Susan Wilson laughing while holding up sex etc. magazine

Wilson was the founding publisher of Sex, Etc., originally a free newsletter, which developed into a four-color magazine, and a web site,, written by New Jersey teens for teens across the nation. At its high point, 1.3 million copies were distributed in high schools and community agencies. The magazine is celebrating its 25th anniversary in 2019; it is estimated that 52 million young people have accessed the website to read the teen-written articles. When she was First Lady, Hillary Clinton presented teens from Sex, Etc. with an award at The White House.

Over course of her career, Wilson received local, state and national awards. In 2018, she received a Centennial Award from the Princeton Family YMCA; in 2003, she received awards from the National Association of Social Workers of NJ (Citizen of the Year), the Business and Professional Women of NJ (Woman of Achievement) and National Organization for Women of NJ (Women Making History). She received the Society for Adolescent Medicine’s regional award and the YWCA of Trenton Women of Achievement Award in 2001, the Richard J. Cross Award for distinguished contributions to the field of human sexuality from the Robert Wood Johnson Medical School in 1998, and a Children’s Defense Fund (Washington, DC) Leadership Award in 1987.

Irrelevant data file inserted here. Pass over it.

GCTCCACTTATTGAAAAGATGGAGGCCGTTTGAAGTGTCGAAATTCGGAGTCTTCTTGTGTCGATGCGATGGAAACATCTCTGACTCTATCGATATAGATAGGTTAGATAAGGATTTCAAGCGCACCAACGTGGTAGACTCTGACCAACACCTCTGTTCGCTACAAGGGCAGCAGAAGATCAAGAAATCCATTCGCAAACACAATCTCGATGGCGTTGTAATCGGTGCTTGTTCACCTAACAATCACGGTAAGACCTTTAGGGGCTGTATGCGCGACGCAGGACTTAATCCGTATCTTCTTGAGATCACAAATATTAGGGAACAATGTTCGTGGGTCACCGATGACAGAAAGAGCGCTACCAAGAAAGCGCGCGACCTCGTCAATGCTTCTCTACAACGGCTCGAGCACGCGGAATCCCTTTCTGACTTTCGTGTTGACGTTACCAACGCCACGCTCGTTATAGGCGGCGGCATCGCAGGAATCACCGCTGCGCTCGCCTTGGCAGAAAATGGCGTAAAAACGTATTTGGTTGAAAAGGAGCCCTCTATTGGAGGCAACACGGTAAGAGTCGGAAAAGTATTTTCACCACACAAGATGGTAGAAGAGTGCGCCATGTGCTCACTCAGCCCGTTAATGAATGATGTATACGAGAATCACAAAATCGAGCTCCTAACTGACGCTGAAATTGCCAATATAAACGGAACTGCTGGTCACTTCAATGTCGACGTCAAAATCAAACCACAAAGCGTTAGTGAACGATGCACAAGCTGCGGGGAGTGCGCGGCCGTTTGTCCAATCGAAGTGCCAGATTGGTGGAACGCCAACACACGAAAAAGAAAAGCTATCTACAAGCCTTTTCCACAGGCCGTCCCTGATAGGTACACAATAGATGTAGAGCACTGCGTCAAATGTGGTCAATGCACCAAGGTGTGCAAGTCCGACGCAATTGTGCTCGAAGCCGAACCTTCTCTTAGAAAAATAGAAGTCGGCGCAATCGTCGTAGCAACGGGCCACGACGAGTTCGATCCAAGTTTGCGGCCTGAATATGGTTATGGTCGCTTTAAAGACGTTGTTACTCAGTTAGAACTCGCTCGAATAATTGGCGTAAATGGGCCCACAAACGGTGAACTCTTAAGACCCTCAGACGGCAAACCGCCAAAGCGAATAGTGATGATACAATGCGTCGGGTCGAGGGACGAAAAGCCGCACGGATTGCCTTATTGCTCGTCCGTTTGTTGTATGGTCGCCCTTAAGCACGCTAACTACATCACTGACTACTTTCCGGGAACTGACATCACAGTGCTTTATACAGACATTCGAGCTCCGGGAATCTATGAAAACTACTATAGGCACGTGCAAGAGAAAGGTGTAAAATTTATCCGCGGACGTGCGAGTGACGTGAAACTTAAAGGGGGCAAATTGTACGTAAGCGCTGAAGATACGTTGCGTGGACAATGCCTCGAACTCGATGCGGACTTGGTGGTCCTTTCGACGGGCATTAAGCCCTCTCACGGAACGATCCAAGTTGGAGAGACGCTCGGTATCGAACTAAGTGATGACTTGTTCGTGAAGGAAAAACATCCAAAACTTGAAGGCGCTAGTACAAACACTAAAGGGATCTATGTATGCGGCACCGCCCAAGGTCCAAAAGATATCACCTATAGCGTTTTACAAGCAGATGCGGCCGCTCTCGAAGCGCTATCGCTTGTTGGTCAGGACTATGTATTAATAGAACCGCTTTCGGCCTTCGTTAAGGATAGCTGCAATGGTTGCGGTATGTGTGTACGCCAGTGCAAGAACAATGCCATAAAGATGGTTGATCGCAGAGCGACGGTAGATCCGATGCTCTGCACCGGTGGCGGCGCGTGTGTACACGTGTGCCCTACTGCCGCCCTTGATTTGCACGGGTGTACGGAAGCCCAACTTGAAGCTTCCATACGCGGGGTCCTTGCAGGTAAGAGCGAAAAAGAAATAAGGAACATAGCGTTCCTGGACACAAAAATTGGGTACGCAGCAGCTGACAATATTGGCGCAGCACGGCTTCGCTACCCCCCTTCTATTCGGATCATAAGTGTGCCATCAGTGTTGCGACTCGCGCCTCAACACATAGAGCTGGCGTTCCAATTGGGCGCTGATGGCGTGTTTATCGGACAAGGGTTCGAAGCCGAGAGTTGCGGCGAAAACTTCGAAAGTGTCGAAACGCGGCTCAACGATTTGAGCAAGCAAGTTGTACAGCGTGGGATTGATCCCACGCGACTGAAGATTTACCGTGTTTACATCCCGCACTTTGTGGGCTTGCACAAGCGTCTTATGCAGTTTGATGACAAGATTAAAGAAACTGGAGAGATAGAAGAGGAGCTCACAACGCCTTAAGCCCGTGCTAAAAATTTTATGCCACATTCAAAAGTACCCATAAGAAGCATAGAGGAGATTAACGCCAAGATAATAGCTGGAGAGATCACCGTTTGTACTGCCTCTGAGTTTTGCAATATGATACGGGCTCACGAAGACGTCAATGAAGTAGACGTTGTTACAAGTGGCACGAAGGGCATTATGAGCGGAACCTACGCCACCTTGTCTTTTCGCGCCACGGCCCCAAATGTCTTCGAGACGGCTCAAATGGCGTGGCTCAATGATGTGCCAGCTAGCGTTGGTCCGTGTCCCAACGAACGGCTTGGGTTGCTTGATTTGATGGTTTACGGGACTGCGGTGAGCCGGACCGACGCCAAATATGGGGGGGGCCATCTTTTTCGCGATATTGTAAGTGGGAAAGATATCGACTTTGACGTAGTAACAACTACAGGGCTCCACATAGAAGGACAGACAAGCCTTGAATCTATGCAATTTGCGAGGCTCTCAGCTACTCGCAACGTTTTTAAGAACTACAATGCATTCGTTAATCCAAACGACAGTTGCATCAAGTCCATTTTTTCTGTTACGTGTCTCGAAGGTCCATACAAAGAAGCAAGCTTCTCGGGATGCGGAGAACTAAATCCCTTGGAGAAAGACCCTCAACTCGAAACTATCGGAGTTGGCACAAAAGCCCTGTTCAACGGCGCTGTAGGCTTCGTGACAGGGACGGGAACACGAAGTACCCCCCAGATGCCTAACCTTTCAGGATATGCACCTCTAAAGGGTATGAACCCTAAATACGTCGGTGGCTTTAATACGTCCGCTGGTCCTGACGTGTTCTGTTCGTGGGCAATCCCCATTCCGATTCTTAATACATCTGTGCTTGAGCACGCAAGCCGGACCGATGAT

Wilson, a graduate of Vassar College, Poughkeepsie, NY, received an M.S.Ed. (Master of Science in Education) degree in education supervision and administration from Bank Street College, New York, NY, and volunteered as a remedial reading teacher for five years in the public schools of New York and Washington, DC. Early in her professional life, she also worked as an education reporter for Life magazine for three years.